Hooray, Toyota. What's the matter with Detroit? Then one morning a couple
of years ago, I heard something on car talk radio show in the morning, about
some of the real and extensive issues that consumers were having with Prius.
Things like "losing control when you slam on the brakes". I knew
something first hand about one of these technical issues, since I was
working on understanding and resolving the apparently identical problem on
another car product. So, I did some web research, and was astonished at
what I found. Not a word about it in the press. Toyota has an impeccable
image.


By the way, on our engineering team was an engineer from Aisin (Aisin
supplies the transmission and hybrid parts for Toyota, and also supplies
Ford). A real bright guy. Our team figured out what was happening in our
prototypes and fixed the problem. But the problem was sold in Toyota Prius
for years, whereas Ford would never accept such poor behavior. You can bet
that our understanding and fix quickly made its way back to Toyota.


My first car was a 65 Mustang. I drove it for over 200,000 miles over 17
years. That's when Ford was nicknamed "Fix Or Repair Daily". I drove
Escorts from about 1983 until they were discontinued. Got great gas
mileage. Great, practical, well built car. It pushed my buttons in all of
the right way, and I was a happy, satisfied customer. The only mechanical
problem I had in all of those years was a bolt in the shifting linkage
dropped out one year. A quick, easy repair.


This week Toyota announced a recall due to engine oil leaks for 418,000
units including Prius.  The second large recall this month for Toyota.
Last year, Toyota had the largest recall in Japanese history.  And more
worrisome, Toyota is being "reprimanded" by the Japanese government for
shirking recalls and covering up for eight years, and refusing to fix
defects that may cause accidents and death.  Have you heard about all of
this?

Sure, all motor companies have problems. Toyota has them. The "big" three
have them. What I want is even, fair reporting.
I have been an Enviromich watcher/poster for a long time. I don't remember
any motor company other than Ford ever being mentioned by name, and always
as evil.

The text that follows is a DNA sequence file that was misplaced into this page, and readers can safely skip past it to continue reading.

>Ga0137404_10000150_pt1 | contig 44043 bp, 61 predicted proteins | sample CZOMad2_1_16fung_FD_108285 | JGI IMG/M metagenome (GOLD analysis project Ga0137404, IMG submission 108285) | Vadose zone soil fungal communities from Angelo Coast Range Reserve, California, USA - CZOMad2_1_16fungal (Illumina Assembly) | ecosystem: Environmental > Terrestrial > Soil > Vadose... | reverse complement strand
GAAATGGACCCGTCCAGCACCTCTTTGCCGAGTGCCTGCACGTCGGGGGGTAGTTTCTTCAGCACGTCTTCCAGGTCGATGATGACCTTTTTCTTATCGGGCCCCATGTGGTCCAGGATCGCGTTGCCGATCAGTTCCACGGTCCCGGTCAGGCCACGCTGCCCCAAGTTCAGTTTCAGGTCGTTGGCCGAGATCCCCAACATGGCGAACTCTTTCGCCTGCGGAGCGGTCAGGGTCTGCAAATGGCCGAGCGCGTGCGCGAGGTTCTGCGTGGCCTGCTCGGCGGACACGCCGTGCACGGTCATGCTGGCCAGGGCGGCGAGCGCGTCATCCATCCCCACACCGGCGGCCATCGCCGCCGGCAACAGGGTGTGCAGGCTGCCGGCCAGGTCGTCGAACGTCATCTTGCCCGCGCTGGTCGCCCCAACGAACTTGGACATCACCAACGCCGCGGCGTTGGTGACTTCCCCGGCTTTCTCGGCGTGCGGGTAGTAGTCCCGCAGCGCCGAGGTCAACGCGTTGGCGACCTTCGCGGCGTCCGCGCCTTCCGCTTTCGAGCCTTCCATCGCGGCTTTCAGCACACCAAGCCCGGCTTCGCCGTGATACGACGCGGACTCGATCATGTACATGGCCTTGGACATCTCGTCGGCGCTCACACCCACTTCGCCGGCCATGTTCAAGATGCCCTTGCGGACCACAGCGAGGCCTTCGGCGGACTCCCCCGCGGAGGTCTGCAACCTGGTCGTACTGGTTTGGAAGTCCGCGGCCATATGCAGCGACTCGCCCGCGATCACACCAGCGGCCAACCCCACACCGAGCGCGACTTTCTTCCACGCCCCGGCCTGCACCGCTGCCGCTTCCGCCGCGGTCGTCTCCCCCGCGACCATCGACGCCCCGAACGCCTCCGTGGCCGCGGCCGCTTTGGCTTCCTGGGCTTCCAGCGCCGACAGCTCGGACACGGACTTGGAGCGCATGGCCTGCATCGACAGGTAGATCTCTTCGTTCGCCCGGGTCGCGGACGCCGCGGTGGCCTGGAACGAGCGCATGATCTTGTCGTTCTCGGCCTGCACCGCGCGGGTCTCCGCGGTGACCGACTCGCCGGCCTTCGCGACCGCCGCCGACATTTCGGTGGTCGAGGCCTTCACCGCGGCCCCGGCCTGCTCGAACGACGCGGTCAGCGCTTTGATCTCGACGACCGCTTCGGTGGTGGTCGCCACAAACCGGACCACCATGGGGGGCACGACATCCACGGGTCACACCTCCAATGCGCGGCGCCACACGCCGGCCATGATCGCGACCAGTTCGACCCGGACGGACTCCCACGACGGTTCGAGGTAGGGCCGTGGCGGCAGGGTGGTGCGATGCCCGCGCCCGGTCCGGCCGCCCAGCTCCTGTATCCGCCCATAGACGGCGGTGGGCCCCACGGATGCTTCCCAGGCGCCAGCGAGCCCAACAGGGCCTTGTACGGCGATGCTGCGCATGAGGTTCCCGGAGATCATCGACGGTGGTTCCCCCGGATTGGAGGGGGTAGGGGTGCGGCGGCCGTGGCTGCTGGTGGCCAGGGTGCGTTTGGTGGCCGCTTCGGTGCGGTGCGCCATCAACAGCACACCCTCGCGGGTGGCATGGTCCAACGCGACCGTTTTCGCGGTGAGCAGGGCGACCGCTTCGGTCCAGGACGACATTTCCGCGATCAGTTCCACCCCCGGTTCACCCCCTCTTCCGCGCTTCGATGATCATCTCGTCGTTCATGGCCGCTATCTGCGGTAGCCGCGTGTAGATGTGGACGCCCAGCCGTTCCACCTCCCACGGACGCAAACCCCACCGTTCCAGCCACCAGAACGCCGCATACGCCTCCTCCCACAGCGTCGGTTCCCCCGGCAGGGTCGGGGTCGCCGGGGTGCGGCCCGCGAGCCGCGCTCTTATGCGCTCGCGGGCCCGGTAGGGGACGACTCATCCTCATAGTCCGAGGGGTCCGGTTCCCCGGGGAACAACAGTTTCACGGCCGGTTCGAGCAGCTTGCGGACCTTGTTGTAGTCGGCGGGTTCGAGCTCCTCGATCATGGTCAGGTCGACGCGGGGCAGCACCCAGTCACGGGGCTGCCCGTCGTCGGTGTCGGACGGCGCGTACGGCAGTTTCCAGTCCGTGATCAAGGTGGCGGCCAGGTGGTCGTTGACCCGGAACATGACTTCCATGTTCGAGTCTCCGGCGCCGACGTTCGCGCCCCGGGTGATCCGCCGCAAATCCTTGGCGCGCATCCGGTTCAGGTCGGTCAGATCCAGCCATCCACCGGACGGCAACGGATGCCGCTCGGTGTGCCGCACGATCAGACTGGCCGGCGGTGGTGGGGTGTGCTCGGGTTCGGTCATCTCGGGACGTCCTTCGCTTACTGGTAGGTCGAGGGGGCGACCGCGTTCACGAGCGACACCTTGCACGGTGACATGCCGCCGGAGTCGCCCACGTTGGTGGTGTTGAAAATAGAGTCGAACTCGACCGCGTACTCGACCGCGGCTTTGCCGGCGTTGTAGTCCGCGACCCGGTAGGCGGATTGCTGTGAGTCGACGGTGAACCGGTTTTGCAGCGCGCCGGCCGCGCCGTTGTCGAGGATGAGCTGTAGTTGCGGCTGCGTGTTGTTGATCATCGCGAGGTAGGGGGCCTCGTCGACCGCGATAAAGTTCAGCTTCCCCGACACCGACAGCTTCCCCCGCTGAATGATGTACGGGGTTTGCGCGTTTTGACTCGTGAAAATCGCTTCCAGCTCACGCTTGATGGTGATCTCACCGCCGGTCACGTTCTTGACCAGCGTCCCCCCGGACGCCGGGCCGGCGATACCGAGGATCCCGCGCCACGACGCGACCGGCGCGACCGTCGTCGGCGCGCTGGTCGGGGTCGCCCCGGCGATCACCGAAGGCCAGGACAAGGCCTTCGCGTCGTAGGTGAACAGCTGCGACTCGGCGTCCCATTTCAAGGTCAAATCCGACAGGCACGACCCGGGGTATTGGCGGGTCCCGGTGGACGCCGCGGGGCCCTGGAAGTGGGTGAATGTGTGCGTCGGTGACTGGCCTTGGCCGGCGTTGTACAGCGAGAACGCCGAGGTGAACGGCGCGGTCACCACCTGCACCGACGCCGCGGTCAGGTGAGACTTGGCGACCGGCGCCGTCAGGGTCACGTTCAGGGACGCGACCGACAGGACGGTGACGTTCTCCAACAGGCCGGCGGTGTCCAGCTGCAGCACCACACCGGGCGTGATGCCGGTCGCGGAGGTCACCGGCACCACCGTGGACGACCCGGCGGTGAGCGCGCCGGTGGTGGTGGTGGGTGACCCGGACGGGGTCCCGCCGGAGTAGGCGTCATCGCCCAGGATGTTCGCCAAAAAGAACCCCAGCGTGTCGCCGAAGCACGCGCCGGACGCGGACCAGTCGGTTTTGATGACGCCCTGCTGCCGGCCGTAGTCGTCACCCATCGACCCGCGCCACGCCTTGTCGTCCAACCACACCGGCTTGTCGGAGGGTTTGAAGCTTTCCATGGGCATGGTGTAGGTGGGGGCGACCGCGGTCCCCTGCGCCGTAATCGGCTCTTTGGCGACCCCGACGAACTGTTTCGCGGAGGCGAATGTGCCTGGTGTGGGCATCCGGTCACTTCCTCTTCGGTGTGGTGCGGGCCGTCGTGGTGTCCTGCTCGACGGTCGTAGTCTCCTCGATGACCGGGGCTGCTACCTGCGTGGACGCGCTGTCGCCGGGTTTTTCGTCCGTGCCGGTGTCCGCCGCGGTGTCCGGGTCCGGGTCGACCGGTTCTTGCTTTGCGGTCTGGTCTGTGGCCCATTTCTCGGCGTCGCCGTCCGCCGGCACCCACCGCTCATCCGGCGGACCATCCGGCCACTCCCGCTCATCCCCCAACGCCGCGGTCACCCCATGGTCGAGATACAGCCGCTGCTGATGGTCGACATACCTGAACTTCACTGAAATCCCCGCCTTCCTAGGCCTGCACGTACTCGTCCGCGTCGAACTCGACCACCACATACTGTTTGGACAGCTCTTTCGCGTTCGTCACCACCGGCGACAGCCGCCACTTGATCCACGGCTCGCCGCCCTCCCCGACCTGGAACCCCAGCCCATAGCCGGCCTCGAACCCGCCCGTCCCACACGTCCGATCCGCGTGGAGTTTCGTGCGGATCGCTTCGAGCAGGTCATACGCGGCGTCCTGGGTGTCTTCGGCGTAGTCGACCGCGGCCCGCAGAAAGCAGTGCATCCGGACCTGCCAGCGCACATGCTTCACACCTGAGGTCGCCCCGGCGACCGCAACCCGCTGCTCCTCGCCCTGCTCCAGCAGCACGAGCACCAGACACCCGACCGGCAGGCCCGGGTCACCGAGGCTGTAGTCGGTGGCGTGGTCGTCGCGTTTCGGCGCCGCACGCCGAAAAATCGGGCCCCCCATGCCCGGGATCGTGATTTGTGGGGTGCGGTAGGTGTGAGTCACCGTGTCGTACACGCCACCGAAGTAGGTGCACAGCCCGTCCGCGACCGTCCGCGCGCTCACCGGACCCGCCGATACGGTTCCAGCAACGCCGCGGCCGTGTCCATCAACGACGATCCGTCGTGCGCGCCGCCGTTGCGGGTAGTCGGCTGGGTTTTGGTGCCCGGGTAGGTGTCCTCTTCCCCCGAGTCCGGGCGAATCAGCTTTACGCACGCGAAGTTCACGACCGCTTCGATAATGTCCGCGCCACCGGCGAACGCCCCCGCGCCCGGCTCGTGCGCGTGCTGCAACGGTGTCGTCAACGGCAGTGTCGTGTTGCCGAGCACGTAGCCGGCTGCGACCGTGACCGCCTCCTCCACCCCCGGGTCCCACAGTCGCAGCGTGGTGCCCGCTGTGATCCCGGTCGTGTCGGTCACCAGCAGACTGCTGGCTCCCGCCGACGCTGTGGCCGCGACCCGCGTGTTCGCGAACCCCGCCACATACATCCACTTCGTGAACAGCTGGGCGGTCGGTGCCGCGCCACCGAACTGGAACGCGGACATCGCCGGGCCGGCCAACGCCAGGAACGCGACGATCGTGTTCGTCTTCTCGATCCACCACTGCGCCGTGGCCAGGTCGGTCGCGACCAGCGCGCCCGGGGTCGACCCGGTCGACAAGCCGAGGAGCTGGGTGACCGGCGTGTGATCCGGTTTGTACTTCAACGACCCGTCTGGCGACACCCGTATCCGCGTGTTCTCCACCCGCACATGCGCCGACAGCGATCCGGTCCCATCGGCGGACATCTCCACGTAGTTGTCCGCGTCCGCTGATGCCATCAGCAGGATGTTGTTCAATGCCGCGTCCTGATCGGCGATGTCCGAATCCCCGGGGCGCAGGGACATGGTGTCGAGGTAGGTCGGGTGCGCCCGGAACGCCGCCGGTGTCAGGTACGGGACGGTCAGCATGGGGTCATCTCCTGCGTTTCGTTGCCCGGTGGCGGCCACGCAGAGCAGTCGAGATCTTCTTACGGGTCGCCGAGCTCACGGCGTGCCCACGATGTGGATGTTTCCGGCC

Ford currently has about 15% market share. I am not a supporter of the E85
decision, however it is an alternative fuel that is being promoted by the
current administration and both political parties. Regardless, the other
85% of the market will make different decisions, so what Ford does or does
not do is not necessarily going to change the world energy problem one way
or the other.


On the other hand, Toyota is by far the most profitable automobile company
today. So if any company should be "blamed" for the current situation, it
should be Toyota for not using their resources to address the issues,
instead of concentrating on building bigger and much bigger cars and trucks.


I do work for Ford Motor, and I have stock in Ford Motor.


----- Original Message ----- From: "Ann Zinn" <annczinn@umich.edu> To: <enviro-mich@great-lakes.net> Sent: Saturday, July 22, 2006 9:38 PM Subject: E-M:/ In defense of the Prius!



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Enviro-Mich message from Ann Zinn <annczinn@umich.edu>
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We have had a Toyota Prius for more than a year. No problems. Love it!
Getting more than 50 miles to the gallon in combined highway and in-town
driving.
Drove over 24,000 miles last year.
The accelleration on the highway is amazing. In slow and stopped traffic,
the
battery takes over, and it emits no exhaust fumes (and makes no noise.) It's
performed
extremely well in scary situations driving in the insanity of US23.
It's a hatchback with folding seats, so it carries about the same as a small
stationwagon.


It's wonderful!

And I don't work for or have stock in Toyota.

A. :-)




..................................................... Charles Griffith, Auto Project Director Ecology Center 117 N. Division, Ann Arbor, MI 48104 Ph: 734/663-2400, x116 /-2414 fx. Email: charlesg@ecocenter.org http://www.ecocenter.org